Australia is one of the few countries that does not have rabies and World Rabies Day is an important reminder to do our part to keep it this way.
Minister for Agriculture, Drought and Emergency Management, David Littleproud, has a clear message on World Rabies Day: Let’s keep Australia free from this deadly disease.
“This year’s theme focuses on vaccination and collaboration,” Minister Littleproud said.
“Every year more than 59,000 people worldwide die from rabies and 99 per cent of these cases are caused by the bite of a rabies-infected dog.
“That’s one person every nine minutes dying from a disease that could be prevented by vaccinating the dog population in countries with rabies.
“Rabies could be brought to Australia through someone illegally importing an infected animal, such as a dog or cat, including on an international fishing boat or yacht.
“In 2019, 4452 dogs and 1926 cats were legally imported into Australia – there is no excuse for not complying with our biosecurity requirements.
“If rabies became established in Australia, the toll on human and animal health would be substantial and lead to significant response and recovery costs.
“We are doing our part here to improve preparedness, early detection, and response options for infectious diseases such as rabies.
“This includes collaborating with counterpart agencies in Indonesia, Timor-Leste and Papua New Guinea, to support and conduct activities aimed at improving local capacity to detect, monitor, control and mitigate risk pathways for infectious diseases, including rabies.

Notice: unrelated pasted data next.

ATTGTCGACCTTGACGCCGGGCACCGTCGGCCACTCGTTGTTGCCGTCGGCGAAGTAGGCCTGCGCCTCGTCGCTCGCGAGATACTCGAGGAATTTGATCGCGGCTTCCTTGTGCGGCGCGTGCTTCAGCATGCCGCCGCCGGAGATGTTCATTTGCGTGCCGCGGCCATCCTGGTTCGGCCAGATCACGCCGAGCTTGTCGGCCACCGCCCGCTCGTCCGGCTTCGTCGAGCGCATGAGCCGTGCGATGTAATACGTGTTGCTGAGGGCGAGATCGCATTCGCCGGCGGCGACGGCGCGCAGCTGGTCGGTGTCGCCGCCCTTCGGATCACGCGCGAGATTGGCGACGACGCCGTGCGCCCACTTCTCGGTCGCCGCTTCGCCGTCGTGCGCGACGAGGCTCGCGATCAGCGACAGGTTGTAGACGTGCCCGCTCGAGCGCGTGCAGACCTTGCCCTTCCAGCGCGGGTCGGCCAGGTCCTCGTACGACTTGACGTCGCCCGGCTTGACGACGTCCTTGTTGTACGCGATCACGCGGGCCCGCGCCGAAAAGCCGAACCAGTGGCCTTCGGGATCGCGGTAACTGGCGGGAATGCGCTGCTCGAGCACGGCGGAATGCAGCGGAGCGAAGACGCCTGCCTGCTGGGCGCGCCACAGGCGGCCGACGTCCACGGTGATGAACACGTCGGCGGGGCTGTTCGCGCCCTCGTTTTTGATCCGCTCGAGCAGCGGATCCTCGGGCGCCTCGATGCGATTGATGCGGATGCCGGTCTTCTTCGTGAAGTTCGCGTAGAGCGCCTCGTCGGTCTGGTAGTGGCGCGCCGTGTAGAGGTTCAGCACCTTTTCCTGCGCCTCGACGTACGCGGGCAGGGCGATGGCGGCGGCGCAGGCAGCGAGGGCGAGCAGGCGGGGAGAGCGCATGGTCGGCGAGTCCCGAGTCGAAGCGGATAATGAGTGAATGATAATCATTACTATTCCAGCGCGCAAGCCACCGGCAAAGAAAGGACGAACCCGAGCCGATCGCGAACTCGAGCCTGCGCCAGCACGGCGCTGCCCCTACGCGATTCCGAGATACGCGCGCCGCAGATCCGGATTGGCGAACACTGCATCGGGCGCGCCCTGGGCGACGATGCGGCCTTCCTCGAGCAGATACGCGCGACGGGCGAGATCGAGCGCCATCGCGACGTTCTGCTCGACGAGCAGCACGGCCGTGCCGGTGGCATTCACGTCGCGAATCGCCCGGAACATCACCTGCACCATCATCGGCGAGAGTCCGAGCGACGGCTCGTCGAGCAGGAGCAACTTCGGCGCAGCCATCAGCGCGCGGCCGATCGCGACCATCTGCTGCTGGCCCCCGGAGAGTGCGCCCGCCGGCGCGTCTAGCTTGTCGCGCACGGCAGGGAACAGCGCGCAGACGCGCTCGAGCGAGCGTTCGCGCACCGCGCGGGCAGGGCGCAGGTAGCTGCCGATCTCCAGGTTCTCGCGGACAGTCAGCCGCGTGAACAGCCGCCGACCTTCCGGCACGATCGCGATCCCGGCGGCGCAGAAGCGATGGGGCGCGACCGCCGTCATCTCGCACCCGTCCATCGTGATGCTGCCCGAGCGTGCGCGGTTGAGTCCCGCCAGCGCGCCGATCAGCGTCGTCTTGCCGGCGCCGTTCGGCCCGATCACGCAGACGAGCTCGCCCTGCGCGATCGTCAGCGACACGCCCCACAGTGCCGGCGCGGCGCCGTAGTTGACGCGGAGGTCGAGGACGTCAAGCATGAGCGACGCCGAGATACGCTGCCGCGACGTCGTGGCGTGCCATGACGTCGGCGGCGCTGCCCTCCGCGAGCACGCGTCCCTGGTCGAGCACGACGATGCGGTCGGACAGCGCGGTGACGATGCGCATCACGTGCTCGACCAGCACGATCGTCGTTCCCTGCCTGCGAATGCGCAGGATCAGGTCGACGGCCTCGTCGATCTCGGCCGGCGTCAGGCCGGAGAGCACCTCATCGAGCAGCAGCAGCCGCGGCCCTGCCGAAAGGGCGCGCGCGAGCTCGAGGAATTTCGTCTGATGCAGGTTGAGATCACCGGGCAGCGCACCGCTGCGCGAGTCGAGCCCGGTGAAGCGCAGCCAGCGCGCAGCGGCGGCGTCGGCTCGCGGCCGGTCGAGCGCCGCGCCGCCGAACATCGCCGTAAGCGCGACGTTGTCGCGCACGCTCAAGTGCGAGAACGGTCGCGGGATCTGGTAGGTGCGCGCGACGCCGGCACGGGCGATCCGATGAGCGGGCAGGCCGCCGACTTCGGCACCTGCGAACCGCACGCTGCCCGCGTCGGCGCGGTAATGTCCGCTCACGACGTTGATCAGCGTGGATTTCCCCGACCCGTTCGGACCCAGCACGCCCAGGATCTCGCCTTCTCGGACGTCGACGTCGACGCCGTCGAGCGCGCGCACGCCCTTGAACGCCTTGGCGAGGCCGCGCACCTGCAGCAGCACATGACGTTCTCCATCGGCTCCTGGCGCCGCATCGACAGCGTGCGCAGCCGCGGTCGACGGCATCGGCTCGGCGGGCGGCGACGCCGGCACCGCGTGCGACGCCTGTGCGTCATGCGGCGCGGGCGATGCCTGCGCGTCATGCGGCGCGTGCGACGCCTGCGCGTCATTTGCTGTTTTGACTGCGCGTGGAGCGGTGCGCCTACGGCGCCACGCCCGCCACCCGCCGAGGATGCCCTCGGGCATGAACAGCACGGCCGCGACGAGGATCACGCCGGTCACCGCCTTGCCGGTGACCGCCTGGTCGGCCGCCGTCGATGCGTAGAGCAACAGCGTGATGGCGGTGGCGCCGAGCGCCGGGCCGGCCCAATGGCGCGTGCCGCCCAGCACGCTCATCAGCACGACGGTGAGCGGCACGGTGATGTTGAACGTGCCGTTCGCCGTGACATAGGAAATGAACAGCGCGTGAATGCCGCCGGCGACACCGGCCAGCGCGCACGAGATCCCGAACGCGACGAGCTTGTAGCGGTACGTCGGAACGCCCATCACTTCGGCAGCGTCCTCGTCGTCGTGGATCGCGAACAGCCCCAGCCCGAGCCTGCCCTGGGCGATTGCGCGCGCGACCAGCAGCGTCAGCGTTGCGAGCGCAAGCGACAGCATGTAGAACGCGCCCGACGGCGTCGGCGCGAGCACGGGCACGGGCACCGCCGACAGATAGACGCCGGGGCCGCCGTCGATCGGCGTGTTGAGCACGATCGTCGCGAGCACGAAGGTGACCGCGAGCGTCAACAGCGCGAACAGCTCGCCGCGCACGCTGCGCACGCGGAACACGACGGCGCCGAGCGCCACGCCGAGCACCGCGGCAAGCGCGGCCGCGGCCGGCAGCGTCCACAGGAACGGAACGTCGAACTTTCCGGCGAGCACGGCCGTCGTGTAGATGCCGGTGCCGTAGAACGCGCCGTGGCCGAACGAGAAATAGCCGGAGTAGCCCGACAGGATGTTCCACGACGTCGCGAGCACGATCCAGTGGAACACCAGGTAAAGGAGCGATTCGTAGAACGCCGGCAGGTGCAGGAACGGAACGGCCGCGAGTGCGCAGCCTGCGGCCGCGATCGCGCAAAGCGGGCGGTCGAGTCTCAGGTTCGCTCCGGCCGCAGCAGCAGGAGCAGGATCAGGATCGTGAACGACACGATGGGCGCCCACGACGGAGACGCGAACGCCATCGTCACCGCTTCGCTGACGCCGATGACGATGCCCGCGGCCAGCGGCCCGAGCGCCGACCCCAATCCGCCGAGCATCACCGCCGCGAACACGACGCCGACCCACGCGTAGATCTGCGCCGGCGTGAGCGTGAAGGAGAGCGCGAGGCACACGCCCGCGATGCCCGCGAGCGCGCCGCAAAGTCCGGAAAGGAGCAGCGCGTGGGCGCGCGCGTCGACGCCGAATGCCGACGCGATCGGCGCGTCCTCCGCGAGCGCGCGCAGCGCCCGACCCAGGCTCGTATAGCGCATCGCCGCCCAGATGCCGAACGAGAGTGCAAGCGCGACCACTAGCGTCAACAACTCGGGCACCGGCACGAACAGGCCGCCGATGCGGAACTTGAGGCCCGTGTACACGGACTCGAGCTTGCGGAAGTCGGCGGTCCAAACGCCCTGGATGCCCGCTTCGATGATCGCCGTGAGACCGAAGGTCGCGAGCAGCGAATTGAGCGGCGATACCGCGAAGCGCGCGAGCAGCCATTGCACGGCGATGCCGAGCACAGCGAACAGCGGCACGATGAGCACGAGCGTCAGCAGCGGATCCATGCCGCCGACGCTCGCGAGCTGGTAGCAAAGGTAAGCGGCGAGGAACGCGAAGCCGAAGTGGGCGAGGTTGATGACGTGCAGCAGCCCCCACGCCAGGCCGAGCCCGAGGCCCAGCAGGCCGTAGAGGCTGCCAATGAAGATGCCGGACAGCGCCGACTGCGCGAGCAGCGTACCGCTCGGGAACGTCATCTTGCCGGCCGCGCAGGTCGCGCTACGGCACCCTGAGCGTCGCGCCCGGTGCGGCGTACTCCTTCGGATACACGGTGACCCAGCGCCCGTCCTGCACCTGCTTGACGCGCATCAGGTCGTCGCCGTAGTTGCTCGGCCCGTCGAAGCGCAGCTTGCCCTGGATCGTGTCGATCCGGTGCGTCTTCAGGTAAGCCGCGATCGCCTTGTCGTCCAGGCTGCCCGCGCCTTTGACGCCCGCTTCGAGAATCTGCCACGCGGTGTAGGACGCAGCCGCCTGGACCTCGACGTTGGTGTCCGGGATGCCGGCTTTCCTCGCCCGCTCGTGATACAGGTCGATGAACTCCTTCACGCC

“My department also has officers on the front line in northern Australia, conducting surveillance and engaging with stakeholders, particularly Indigenous communities, as important elements of Australia’s early detection and preparedness measures.
“It’s also why our strict biosecurity rules are in place and it’s why you must apply for an import permit and do all the required vaccinations and tests if you want to bring your cat or dog to Australia.
“Australia’s strict biosecurity laws have helped us become one of only a few countries declared rabies-free, but the deadly disease is present in many other parts of the world, with the hardest hit including Africa and Asia.
“Participating in World Rabies Day is a great way of making and sharing progress towards the elimination of dog-mediated rabies deaths by 2030.
“I ask all Australians to continue to play their role in keeping the nation free of rabies.”
If you’re planning to bring your pet to Australia or want to know more about how we manage biosecurity risks in Australia visit agriculture.gov.au/biosecurity